In the previous how to read sheet music lesson we covered time signatures. In this lesson we will take a look at the speed of music or more specifically music tempo definitions.
It’s all very well to know the time signature so that we know that there are 4 quarter notes per bar in 4:4 time – but how do we know how long those notes are going to last. Or in general how fast we should be playing.
Tempo tells us this.
Realistically we are not going to look at a tempo that says 120BPM and be able to get that bang on without a metronome but as you learn about reading music and looking at tempos you will gain a feel for roughly how fast each tempo is.
Also, if you do have a metronome you can set it to the right tempo for an accurate speed. This is particularly useful for recording.
Beats Per Minute
These days there is usually a corresponding BPM (beats per minute) for each tempo.
So you might see tempo notated like this:
This essentially means that each quarter note will last 0.5 seconds and so there will be 120 of them in one minute. If you were to have a tempo of 60BPM then each quarter note would last for 1 second and there’d be 60 of them in the minute.
60BPM would be twice as slow as 120BPM.
In 6:8 time, for example, then the time would be notated for how long the eighth note would last.
For example “eighth note” = 120BPM would mean that there would be 120 eighth notes per minute – each eighth note would last 0.5 seconds. This would be quite a slow pace – it would be the equivalent of 60 quarter notes per minute.
If the time signature was in 3:2, then it would be the half note that would be the tempo measure.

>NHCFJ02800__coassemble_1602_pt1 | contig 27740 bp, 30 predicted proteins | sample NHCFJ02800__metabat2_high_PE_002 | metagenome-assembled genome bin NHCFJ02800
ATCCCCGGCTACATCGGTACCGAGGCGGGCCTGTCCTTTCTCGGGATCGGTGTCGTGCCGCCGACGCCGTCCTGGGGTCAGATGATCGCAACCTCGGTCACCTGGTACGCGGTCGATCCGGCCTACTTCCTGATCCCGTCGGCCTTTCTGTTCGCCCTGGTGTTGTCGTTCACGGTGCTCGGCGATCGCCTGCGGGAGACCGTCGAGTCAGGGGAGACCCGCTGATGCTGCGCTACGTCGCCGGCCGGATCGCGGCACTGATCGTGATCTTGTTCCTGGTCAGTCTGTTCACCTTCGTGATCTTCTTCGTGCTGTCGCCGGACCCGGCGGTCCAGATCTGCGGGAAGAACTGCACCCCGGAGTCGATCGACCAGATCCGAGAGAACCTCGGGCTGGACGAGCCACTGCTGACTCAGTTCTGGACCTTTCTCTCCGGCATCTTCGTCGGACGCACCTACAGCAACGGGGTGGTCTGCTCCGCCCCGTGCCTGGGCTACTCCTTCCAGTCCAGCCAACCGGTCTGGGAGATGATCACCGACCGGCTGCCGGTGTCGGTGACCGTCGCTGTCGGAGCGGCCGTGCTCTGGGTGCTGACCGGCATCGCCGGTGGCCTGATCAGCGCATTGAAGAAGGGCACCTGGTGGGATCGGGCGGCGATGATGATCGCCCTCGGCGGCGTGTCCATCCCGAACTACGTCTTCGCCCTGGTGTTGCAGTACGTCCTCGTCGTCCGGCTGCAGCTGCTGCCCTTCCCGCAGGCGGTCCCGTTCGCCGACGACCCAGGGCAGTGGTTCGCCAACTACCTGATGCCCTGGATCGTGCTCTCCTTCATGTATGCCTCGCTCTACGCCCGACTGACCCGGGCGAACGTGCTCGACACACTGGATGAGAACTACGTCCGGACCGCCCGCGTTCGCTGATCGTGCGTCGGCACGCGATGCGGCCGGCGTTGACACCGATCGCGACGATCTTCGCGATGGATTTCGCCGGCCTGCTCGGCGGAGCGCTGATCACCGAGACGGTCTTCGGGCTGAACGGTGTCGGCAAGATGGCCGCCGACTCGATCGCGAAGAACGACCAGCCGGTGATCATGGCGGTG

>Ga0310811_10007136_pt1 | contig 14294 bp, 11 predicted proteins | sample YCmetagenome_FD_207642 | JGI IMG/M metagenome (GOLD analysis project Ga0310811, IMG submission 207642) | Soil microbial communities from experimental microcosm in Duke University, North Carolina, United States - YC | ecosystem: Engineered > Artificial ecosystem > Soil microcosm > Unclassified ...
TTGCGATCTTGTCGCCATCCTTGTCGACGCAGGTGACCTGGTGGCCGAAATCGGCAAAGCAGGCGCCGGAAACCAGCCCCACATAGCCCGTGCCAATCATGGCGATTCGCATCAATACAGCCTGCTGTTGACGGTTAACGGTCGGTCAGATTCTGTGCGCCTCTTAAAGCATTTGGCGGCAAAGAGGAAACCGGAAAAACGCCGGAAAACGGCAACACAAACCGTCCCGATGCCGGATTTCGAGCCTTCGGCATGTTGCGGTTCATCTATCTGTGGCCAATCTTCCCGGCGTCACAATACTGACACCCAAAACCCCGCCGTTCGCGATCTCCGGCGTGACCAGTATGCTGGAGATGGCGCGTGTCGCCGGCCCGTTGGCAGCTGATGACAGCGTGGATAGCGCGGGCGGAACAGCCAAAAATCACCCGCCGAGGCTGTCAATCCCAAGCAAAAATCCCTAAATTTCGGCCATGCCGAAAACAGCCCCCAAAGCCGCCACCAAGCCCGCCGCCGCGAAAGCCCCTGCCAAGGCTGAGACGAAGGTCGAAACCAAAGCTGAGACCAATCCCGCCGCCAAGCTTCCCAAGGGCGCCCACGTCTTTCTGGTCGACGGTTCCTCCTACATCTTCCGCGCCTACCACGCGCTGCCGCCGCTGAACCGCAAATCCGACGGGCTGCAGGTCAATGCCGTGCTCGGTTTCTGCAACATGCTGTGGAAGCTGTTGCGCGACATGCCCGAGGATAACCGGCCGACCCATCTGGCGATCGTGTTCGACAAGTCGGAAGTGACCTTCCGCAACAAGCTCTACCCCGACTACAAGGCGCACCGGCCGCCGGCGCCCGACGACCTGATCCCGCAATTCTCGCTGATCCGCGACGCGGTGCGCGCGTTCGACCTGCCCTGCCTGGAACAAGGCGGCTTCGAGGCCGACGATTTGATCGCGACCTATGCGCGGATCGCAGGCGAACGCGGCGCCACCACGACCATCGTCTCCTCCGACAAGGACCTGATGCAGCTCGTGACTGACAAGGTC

In this example there would be 120 half notes per minute. Each half note would last 0.5 seconds. This would be a very fast tempo and would be the equivalent of 240 quarter notes per minute.
Music Tempo Definitions
Not all tempos are notated in BPM. Tempo may be indicated by one of the following Italian words. I have also shown the approximate beats per minute for each.
The beats per minute shown represent quarter note time. So each BPM below is how many quarter notes per minute roughly speaking.
- Larghissimo: Very, very slow (24 BPM or less)
- Grave: Very slow (between 25–45 BPM)
- Largo: broadly (40–60 BPM)
- Lento: slowly (45–60 BPM)
- Larghetto: Quite broadly (60–66 BPM)
- Adagio: Slow and stately “at ease” (66–76 BPM)
- Adagietto: faster than adagio but slower than walking pace (72–76 BPM)
- Andante: Walking pace (76–108 BPM)
- Andantino: Slightly faster than walking pace (80–108 BPM)
- Marcia moderato: moderately – marching pace (83–85 BPM)
- Andante moderato: between andante and moderato (92–112 BPM)
- Moderato: moderately (108–120 BPM)
- Allegretto: moderately fast (112–120 BPM)
- Allegro moderato: not quite as fast as allegro (116–120 BPM)
- Allegro: fast, quickly, bright (120–168 BPM)
- Vivace: lively and fast (168–176 BPM)
- Vivacissimo: very fast and very lively (172–176 BPM)
- Allegrissimo or Allegro Vivace: Very fast (172–176 BPM)
- Presto: very, very fast (168–200 BPM)
- Prestissimo: Faster than Presto (200 BPM and over)
Thanks for reading
I hope this lesson has helped you to understand tempos.
There are some other factors here but this is the basics. If there is anything you think needs adding to this then feel free to leave a comment in the comments section below.